Meanwhile, graduates from biological sciences are less likely than other graduates to suffer from stress (51% reported low anxiety). But the probability of earning a high salary is just above 40%.

Figure 1: Subjects of study rank ordered by subjective wellbeing
Figure 2. Anxiety and salary by subject area
Anxiety and salary by subject area (HESA, 2019). Salary figures and the number of respondents per category (bubble size) are restricted to UK domiciled graduates in full-time paid employment in the UK and with known occupation.
Source:HESA, 2019.Salary figures and the number of respondents per category (bubble size) are restricted to UK domiciled graduates in full-time paid employment in the UK and with known occupation.

How can prospective students and their families use this information?

If appropriately used, this graduate wellbeing data can help young applicants to make a major life decision: choosing a university and subject of study. It will help them to base their decisions on robust evidence about subjective wellbeing by occupation, and not solely on expected economic rewards that can be often at whim of external labour market forces. As Neha Agarwal, Head of Research and Insight at HESA said earlier: “one could certainly develop a more thorough definition of ‘graduate success’ by incorporating graduates’ personal wellbeing.”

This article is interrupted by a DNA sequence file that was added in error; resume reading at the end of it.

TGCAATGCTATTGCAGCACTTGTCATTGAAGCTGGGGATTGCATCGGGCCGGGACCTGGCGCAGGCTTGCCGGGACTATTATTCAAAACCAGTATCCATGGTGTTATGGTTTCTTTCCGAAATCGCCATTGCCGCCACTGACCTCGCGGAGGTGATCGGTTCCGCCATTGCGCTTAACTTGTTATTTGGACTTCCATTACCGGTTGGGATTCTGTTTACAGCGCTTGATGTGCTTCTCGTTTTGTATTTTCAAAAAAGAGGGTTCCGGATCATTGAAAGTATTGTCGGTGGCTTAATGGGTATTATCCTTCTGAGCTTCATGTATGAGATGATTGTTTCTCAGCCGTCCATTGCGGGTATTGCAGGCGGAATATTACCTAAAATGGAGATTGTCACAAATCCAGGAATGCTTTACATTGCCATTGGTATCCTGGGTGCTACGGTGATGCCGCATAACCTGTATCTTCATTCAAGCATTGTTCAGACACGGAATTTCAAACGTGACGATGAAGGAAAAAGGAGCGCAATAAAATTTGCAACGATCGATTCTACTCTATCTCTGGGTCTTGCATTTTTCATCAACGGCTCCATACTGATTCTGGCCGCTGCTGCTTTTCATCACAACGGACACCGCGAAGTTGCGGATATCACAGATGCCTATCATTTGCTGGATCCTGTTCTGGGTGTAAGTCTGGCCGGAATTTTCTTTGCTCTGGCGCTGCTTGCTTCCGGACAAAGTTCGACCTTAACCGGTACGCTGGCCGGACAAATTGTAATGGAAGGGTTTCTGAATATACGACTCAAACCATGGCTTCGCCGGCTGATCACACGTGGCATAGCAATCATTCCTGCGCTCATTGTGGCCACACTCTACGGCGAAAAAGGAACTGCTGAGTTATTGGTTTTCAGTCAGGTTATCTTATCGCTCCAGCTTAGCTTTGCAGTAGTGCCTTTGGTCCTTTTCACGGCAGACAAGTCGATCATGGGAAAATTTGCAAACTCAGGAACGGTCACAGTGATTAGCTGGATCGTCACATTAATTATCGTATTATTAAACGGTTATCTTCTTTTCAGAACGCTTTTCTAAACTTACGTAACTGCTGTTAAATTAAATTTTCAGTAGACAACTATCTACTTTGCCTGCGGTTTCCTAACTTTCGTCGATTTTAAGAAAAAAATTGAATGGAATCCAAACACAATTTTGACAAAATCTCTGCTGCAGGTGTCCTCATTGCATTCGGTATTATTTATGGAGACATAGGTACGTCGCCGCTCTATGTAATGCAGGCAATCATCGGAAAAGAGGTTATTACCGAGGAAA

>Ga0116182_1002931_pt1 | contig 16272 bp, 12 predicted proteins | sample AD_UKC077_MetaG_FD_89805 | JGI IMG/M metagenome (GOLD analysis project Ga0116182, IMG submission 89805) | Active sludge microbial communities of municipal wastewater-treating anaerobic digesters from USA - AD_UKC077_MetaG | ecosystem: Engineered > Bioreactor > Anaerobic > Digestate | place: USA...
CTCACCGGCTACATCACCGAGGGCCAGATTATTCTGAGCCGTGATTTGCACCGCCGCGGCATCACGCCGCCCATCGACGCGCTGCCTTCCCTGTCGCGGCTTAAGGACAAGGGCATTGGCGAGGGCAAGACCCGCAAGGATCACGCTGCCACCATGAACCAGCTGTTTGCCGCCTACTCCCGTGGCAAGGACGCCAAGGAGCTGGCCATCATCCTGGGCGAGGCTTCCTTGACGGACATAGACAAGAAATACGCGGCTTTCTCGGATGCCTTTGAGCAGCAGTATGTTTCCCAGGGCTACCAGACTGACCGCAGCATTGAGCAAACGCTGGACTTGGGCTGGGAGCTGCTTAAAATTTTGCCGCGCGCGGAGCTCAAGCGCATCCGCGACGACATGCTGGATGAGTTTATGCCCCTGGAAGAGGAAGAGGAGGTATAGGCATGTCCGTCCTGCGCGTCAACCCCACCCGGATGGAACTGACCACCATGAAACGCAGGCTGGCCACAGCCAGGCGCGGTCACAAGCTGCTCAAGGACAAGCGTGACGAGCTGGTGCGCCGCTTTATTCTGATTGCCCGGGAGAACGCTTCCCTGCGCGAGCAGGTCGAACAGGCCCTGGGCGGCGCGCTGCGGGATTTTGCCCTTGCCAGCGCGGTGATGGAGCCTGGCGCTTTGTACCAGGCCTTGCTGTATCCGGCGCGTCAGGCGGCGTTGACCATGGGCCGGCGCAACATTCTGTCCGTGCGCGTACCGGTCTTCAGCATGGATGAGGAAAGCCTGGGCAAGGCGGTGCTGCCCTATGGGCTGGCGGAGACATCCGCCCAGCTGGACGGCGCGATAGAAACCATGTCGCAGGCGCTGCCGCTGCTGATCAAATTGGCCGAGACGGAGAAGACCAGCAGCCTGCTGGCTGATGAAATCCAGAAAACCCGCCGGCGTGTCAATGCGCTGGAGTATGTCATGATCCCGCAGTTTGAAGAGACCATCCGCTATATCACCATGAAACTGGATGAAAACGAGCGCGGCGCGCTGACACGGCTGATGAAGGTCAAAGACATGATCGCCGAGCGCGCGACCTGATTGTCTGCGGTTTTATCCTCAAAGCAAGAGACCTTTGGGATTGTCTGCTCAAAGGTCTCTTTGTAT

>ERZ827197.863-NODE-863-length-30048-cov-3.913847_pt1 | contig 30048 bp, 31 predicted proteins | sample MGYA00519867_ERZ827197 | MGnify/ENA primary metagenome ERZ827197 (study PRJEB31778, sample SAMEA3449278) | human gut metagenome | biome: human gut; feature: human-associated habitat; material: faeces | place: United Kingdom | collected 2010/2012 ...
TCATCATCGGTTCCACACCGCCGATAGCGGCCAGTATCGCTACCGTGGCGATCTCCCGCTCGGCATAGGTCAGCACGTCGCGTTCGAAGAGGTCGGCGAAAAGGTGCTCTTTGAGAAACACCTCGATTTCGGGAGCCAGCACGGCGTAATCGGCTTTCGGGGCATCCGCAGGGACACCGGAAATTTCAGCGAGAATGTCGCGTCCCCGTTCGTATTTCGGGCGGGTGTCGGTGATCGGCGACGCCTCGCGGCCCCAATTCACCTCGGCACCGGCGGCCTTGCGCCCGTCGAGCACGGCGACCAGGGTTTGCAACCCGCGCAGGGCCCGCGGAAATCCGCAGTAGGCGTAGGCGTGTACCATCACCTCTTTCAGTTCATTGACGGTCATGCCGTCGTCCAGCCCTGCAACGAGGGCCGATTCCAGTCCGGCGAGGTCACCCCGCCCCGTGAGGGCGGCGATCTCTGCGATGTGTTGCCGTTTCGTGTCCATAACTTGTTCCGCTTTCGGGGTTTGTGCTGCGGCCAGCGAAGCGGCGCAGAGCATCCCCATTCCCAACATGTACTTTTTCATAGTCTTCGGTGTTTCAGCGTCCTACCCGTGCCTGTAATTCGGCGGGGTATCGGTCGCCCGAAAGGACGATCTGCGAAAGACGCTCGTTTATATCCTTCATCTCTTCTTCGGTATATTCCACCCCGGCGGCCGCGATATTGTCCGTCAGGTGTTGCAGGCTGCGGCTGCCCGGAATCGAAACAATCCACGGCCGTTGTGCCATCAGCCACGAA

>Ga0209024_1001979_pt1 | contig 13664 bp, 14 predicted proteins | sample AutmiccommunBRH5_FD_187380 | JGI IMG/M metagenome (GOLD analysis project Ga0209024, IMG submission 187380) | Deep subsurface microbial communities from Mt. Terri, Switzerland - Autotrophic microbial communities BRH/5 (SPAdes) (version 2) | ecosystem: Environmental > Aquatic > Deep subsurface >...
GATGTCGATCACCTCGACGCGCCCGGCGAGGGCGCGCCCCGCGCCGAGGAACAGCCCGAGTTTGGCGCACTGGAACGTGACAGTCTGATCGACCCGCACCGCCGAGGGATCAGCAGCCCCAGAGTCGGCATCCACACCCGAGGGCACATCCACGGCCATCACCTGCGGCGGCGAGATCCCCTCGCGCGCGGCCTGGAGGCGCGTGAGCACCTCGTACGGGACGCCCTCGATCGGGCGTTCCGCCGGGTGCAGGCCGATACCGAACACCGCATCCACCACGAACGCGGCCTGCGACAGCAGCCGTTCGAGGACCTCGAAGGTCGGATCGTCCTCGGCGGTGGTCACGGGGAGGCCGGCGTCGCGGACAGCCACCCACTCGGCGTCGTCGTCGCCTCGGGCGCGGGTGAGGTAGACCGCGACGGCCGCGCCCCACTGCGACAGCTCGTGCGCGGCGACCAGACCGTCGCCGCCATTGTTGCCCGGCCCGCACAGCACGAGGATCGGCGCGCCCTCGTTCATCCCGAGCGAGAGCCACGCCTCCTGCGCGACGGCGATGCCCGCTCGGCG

As they make their university choices, young applicants dive into a sea of information and juggle different criteria to guide their decisions (as if family opinions were not enough!). Online sites such as Discover Uni, and other ranking tables in addition to Universities’ own websites offer a good starting point. Applicants can find information about how median earnings after 5 years vary by course and university chosen, how universities rank in league tables, types of learning and assessment styles etc. Tera Allas, Director of Research and Economics at McKinsey & Company, illustrates through a personal case study how young people can make use of this varied information to better choose university subjects or career paths. Subjective wellbeing levels by occupation are now a crucial piece of information to put into the equation.

Looking beyond salary prospects

The literature on work and wellbeing supports this ‘look-beyond-salary’ paradigm shift. The evidence shows that the wellbeing benefits we obtain by participating in the labour market are driven by many other factors apart from (and not in replacement of) wages. 

Employment also offers  job security, a sense of agency and autonomy, interpersonal contact, opportunities for skills use, time structure, physical security, a valued social position, and a sense of purpose*. Jobs that offer such a range of capabilities and conditions to fulfill our material and psychological needs are what we call good quality jobs